Adam Wilber is on a higher level.
During our recent summit meeting, Adam didn’t hesitate to perform for anyone we encountered. A hotel clerk. Two package store employees. Diners at a trendy San Francisco restaurant. And he left them all speechless and applauding. He cemented his reputation of being a bold, fearless performer ready to deal with unknown people and turn them into fans.
But Adam doesn’t think of himself as a guy with something to prove, or somebody with more of a burn to perform than anybody else. He just loves performing magic, and it’s part of who he is.
“I don’t see myself at a ‘higher level’ by any means. I have always had an outgoing attitude and was never a shy person. I love people and I love social interactions. I don’t think people should force themselves to perform as much as I do unless that’s the goal they set for themselves. It goes without saying the more you perform for strangers, the more comfortable you become at it and in turn the better performer you become.”
One night, the crew dined at The Slanted Door, an upscale Vietnamese restaurant that serves family-style entrees. The restaurant was filled with San Fran’s finest, from tourists to regulars, and the meal included incredible rib-eye steak, lamb and fish entrees.
The restaurant was packed. Every table was filled, including the one seating Brad Christian, Daniel Madison, Peter McKinnon and other staff members. As magicians usually do, we all had cards out. We showed each other routines, sleights and other secrets. At one point, Adam did an outstanding linking card routine for a guest of Brad’s at the table.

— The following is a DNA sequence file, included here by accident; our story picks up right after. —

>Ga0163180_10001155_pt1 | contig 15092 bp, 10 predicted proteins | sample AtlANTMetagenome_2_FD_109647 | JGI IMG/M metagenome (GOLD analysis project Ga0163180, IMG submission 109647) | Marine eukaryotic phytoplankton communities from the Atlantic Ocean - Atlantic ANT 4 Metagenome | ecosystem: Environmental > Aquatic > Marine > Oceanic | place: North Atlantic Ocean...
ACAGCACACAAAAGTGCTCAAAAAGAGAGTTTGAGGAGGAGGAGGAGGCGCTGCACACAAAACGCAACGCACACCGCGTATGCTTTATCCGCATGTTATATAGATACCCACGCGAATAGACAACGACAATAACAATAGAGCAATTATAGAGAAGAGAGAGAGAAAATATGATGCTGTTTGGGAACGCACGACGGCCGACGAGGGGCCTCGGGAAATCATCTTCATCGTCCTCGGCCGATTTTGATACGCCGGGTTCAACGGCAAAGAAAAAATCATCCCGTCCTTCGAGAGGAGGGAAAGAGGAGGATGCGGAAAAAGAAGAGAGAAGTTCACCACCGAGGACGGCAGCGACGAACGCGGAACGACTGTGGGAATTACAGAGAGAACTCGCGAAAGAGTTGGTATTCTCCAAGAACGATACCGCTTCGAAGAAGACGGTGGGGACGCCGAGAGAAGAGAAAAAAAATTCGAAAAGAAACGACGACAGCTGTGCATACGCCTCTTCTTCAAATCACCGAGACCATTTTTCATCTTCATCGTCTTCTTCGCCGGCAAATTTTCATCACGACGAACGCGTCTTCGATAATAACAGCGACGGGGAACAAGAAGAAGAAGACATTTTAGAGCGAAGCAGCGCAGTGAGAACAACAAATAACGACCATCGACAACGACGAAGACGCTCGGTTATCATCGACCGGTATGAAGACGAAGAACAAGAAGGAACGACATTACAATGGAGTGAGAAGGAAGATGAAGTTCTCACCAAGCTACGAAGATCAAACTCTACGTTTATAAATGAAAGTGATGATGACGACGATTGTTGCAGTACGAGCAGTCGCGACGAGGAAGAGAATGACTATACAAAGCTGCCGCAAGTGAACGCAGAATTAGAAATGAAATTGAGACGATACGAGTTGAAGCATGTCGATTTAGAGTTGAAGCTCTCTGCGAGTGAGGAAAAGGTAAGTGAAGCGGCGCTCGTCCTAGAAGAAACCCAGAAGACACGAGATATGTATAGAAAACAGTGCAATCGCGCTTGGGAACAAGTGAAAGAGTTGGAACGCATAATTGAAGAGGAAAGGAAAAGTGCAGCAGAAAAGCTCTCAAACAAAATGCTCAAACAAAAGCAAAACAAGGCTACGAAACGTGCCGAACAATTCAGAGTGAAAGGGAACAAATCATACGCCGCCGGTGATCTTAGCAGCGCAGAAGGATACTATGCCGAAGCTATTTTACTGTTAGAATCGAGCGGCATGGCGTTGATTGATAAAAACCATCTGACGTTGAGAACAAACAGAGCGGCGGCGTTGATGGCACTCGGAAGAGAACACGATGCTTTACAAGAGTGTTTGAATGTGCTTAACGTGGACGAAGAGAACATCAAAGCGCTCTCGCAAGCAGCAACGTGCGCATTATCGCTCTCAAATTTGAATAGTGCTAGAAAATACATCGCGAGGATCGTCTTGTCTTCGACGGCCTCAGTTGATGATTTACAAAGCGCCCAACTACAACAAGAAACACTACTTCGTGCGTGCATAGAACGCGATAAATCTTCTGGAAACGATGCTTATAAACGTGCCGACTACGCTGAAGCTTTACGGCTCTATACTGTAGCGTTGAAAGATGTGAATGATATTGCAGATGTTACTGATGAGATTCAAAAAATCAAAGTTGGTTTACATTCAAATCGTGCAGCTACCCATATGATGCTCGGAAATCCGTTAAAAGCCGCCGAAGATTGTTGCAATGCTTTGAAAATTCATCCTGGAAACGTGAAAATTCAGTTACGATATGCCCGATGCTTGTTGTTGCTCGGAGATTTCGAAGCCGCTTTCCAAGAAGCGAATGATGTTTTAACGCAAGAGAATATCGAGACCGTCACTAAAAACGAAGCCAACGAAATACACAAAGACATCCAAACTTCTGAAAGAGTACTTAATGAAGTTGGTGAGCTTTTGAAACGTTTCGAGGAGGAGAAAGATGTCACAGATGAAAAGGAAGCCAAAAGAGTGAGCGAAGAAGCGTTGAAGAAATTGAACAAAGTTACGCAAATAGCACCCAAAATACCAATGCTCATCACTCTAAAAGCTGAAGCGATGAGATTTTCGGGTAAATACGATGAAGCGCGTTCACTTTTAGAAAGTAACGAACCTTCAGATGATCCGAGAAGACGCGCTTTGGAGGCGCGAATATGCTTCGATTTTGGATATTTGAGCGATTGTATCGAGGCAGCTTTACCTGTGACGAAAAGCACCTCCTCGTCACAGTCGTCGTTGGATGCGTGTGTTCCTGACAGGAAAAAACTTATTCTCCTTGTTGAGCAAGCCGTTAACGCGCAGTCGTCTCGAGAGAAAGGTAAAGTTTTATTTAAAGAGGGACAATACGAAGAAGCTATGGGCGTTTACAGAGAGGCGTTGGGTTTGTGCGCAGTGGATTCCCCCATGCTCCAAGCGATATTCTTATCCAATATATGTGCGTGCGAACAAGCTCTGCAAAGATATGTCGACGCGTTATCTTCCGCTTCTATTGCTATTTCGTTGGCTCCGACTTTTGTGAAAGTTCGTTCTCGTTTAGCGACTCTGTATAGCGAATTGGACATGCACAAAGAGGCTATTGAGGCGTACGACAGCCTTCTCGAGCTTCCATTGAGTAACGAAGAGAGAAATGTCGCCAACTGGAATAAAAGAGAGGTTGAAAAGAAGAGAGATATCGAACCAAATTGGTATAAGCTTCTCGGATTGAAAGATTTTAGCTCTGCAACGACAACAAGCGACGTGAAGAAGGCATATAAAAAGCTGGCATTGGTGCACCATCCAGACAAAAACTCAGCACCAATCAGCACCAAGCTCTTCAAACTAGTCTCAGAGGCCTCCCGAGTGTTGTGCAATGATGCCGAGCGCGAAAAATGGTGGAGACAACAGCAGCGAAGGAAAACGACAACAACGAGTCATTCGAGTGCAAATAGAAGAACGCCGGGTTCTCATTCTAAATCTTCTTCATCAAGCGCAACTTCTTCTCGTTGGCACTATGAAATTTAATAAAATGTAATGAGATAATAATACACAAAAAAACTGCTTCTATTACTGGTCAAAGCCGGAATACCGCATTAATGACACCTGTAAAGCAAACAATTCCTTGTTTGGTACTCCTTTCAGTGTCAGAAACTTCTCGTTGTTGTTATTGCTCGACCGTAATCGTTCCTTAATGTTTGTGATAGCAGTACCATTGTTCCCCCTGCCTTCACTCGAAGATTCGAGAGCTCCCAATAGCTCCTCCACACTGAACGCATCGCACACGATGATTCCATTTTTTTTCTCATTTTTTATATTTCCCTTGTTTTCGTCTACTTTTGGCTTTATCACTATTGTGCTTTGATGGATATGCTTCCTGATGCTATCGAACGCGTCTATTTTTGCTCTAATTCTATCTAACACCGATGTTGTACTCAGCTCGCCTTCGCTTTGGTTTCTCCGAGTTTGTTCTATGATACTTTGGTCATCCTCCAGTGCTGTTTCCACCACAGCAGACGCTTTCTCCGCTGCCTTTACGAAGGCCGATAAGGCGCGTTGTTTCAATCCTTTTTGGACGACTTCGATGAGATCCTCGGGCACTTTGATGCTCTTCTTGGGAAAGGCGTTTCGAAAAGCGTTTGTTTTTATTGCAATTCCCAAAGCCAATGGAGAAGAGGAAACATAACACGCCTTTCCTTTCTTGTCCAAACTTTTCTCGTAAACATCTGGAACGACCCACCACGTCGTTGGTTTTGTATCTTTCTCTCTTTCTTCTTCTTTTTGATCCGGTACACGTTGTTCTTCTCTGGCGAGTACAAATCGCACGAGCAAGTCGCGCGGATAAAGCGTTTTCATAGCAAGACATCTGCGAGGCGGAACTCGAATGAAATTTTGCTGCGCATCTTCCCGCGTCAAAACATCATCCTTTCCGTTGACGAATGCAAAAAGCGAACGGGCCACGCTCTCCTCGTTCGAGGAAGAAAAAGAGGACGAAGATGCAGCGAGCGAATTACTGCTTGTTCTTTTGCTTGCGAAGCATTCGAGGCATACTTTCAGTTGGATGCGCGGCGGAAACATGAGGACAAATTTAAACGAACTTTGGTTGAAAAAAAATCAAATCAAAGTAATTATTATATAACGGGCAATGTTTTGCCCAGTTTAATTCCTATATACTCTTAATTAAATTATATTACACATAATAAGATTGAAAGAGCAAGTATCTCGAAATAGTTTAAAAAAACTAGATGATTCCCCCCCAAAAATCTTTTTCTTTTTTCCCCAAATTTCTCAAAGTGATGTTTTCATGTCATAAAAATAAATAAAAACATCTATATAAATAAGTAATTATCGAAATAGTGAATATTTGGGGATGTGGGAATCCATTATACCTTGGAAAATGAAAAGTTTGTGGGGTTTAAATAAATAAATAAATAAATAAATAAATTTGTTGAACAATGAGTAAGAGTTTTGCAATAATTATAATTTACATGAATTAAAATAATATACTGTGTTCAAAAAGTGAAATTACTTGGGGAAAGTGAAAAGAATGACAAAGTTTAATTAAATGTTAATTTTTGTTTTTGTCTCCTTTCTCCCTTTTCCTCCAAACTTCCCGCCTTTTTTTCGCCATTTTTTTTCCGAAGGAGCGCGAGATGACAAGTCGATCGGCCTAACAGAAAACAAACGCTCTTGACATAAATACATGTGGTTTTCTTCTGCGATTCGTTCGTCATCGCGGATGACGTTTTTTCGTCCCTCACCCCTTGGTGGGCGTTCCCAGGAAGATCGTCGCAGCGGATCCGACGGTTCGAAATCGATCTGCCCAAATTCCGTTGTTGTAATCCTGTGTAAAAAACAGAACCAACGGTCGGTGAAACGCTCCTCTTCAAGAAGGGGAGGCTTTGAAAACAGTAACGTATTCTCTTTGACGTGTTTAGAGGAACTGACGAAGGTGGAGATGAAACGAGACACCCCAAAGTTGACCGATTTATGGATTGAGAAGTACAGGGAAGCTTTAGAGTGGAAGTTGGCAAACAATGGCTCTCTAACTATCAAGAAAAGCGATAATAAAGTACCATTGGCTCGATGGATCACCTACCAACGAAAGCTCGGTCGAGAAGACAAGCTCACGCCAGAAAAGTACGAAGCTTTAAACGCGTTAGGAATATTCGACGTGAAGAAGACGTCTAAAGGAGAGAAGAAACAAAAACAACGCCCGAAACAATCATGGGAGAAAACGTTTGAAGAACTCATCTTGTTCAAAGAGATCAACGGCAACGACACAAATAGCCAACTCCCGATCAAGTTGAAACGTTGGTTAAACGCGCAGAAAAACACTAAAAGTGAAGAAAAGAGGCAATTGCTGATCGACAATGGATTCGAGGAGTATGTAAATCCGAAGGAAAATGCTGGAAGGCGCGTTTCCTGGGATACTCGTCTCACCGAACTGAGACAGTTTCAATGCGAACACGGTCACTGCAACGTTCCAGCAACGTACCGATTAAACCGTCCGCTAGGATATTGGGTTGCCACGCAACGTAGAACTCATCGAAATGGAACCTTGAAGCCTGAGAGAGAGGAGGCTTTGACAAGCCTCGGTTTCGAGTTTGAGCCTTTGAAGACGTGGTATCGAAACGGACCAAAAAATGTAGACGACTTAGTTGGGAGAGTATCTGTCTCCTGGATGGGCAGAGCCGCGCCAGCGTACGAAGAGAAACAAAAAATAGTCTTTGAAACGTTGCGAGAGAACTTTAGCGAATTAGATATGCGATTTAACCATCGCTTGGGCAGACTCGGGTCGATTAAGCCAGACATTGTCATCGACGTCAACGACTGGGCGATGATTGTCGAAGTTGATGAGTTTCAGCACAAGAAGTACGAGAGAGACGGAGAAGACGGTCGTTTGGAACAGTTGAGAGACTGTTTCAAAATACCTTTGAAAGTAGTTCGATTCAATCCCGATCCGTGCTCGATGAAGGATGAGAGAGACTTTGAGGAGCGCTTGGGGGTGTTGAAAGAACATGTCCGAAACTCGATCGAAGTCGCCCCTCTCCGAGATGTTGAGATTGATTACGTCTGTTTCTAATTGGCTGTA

After that performance, he heard something a few tables over: He caught an “all-around good vibe” from a table with about 15 people, mostly women and a few men at the end.
Of course he performed for them.
“I look for any and every opportunity I can to share my magic with people. It still amazes me the feeling you get when you give a complete stranger a memory they will keep for a lifetime. Not many people or artists can say they have that ability, but as magicians it’s something I think a lot of us take for granted.”
Approaching the men first, he did a short set and left them applauding. He came back to another round of applause from all of us. Then someone from the table came over and offered to buy him a drink. Apparently, Adam had refused a tip from them, but they insisted on rewarding him for his work.
Adam is a worker, in addition to his role as Ellusionist’s project manager. With more than 24 years of experience, he has performed for clients in New Orleans, Vermont and around the country. The creator of Earbuds works children’s shows, private parties and corporate engagements, and has built an impressive resume of testimonials. All that experience has honed his senses and gut instinct of who is ready to be blown away. But he doesn’t go looking for suckers, for people to fool.
“I believe the most important thing to remember is you shouldn’t be walking up to a group with the sole intention of fooling them, impressing them or getting something from them. That is more of your ego performing, instead of your personality. When performing magic for a stranger you have to keep in mind you are giving this person a very special gift, a genuine piece of yourself. If you approach people with the mindset of being casual and having fun, it makes it very hard for them to not be receptive to your magic.”
The way he was in San Francisco is the way he always is. He has no problem taking time out of his day to perform and share his art. The secret, he said, is to remember that it’s not about him. It’s about how he affects his spectators.
“The magic MUST be all about my audience and providing them with a entertaining interaction that allows them to think like a child again and forget about the worries of world around them, even if only for a moment. It sounds corny, I know. But once you learn to approach people with this mindset your performances will go from mediocre to inspiring and meaningful. You will also see the reaction of your audience change and become more sincere.”